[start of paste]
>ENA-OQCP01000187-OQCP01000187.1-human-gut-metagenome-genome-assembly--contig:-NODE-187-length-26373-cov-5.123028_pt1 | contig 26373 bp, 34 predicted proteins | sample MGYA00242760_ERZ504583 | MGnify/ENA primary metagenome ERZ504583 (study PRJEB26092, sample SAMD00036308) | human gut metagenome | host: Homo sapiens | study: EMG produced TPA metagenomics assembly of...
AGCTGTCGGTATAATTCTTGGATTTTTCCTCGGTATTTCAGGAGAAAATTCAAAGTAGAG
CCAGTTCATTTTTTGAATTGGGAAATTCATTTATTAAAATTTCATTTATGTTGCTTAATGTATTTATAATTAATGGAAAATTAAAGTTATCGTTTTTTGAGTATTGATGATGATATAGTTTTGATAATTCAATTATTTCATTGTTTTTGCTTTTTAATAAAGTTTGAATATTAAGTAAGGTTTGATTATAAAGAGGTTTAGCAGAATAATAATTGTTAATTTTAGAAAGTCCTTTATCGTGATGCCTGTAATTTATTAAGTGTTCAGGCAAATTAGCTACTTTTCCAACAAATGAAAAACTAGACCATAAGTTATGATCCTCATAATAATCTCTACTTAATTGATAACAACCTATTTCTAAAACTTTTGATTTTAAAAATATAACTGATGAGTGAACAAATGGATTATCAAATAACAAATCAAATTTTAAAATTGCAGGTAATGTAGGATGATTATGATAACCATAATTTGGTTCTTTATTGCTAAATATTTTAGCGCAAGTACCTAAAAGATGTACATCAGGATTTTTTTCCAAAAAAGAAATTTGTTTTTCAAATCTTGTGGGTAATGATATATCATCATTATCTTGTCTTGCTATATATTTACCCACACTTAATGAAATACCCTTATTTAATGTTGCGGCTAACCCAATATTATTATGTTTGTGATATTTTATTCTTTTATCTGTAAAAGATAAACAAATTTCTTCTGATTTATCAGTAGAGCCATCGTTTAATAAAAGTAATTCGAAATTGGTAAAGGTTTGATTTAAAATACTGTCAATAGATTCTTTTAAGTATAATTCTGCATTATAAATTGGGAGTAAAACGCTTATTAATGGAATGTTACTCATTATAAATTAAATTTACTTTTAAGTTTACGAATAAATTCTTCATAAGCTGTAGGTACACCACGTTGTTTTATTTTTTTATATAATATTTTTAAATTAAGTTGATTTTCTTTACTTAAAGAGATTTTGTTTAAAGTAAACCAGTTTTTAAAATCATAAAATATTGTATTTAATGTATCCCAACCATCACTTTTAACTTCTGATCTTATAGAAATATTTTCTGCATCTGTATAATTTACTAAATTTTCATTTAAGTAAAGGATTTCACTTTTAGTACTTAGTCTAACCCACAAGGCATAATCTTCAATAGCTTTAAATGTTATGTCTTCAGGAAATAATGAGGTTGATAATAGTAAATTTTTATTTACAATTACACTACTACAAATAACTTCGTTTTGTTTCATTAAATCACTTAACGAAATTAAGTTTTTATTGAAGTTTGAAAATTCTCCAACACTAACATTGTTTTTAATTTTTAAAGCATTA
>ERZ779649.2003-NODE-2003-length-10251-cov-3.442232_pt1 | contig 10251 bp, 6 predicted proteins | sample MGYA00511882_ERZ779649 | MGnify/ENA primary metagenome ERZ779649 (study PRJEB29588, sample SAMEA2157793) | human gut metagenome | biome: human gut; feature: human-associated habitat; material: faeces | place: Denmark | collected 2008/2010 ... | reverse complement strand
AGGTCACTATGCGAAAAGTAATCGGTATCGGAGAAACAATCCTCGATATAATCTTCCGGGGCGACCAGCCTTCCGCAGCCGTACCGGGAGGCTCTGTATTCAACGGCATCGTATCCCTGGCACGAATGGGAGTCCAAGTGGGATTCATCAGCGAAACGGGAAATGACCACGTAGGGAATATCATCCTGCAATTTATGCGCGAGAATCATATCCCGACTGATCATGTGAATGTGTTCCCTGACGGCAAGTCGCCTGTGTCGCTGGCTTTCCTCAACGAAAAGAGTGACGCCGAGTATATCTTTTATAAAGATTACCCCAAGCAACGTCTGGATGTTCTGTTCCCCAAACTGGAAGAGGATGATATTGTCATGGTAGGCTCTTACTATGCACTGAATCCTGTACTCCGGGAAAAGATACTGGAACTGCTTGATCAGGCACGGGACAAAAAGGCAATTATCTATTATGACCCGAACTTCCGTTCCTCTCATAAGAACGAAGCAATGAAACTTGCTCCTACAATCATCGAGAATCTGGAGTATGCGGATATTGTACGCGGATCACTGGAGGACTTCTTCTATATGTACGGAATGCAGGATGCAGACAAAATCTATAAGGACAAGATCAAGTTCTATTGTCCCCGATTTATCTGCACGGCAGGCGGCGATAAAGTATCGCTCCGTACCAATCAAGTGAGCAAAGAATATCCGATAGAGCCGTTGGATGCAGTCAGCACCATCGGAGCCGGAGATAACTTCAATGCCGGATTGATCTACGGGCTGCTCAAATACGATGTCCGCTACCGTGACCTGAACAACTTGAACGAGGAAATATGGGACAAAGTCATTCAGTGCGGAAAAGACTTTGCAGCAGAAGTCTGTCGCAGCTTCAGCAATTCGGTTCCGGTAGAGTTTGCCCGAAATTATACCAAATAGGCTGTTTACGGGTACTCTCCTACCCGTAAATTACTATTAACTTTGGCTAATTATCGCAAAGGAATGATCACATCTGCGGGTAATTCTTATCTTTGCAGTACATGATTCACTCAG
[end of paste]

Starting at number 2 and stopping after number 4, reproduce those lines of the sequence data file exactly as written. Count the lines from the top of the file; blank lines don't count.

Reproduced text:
AGCTGTCGGTATAATTCTTGGATTTTTCCTCGGTATTTCAGGAGAAAATTCAAAGTAGAG
CCAGTTCATTTTTTGAATTGGGAAATTCATTTATTAAAATTTCATTTATGTTGCTTAATGTATTTATAATTAATGGAAAATTAAAGTTATCGTTTTTTGAGTATTGATGATGATATAGTTTTGATAATTCAATTATTTCATTGTTTTTGCTTTTTAATAAAGTTTGAATATTAAGTAAGGTTTGATTATAAAGAGGTTTAGCAGAATAATAATTGTTAATTTTAGAAAGTCCTTTATCGTGATGCCTGTAATTTATTAAGTGTTCAGGCAAATTAGCTACTTTTCCAACAAATGAAAAACTAGACCATAAGTTATGATCCTCATAATAATCTCTACTTAATTGATAACAACCTATTTCTAAAACTTTTGATTTTAAAAATATAACTGATGAGTGAACAAATGGATTATCAAATAACAAATCAAATTTTAAAATTGCAGGTAATGTAGGATGATTATGATAACCATAATTTGGTTCTTTATTGCTAAATATTTTAGCGCAAGTACCTAAAAGATGTACATCAGGATTTTTTTCCAAAAAAGAAATTTGTTTTTCAAATCTTGTGGGTAATGATATATCATCATTATCTTGTCTTGCTATATATTTACCCACACTTAATGAAATACCCTTATTTAATGTTGCGGCTAACCCAATATTATTATGTTTGTGATATTTTATTCTTTTATCTGTAAAAGATAAACAAATTTCTTCTGATTTATCAGTAGAGCCATCGTTTAATAAAAGTAATTCGAAATTGGTAAAGGTTTGATTTAAAATACTGTCAATAGATTCTTTTAAGTATAATTCTGCATTATAAATTGGGAGTAAAACGCTTATTAATGGAATGTTACTCATTATAAATTAAATTTACTTTTAAGTTTACGAATAAATTCTTCATAAGCTGTAGGTACACCACGTTGTTTTATTTTTTTATATAATATTTTTAAATTAAGTTGATTTTCTTTACTTAAAGAGATTTTGTTTAAAGTAAACCAGTTTTTAAAATCATAAAATATTGTATTTAATGTATCCCAACCATCACTTTTAACTTCTGATCTTATAGAAATATTTTCTGCATCTGTATAATTTACTAAATTTTCATTTAAGTAAAGGATTTCACTTTTAGTACTTAGTCTAACCCACAAGGCATAATCTTCAATAGCTTTAAATGTTATGTCTTCAGGAAATAATGAGGTTGATAATAGTAAATTTTTATTTACAATTACACTACTACAAATAACTTCGTTTTGTTTCATTAAATCACTTAACGAAATTAAGTTTTTATTGAAGTTTGAAAATTCTCCAACACTAACATTGTTTTTAATTTTTAAAGCATTA
>ERZ779649.2003-NODE-2003-length-10251-cov-3.442232_pt1 | contig 10251 bp, 6 predicted proteins | sample MGYA00511882_ERZ779649 | MGnify/ENA primary metagenome ERZ779649 (study PRJEB29588, sample SAMEA2157793) | human gut metagenome | biome: human gut; feature: human-associated habitat; material: faeces | place: Denmark | collected 2008/2010 ... | reverse complement strand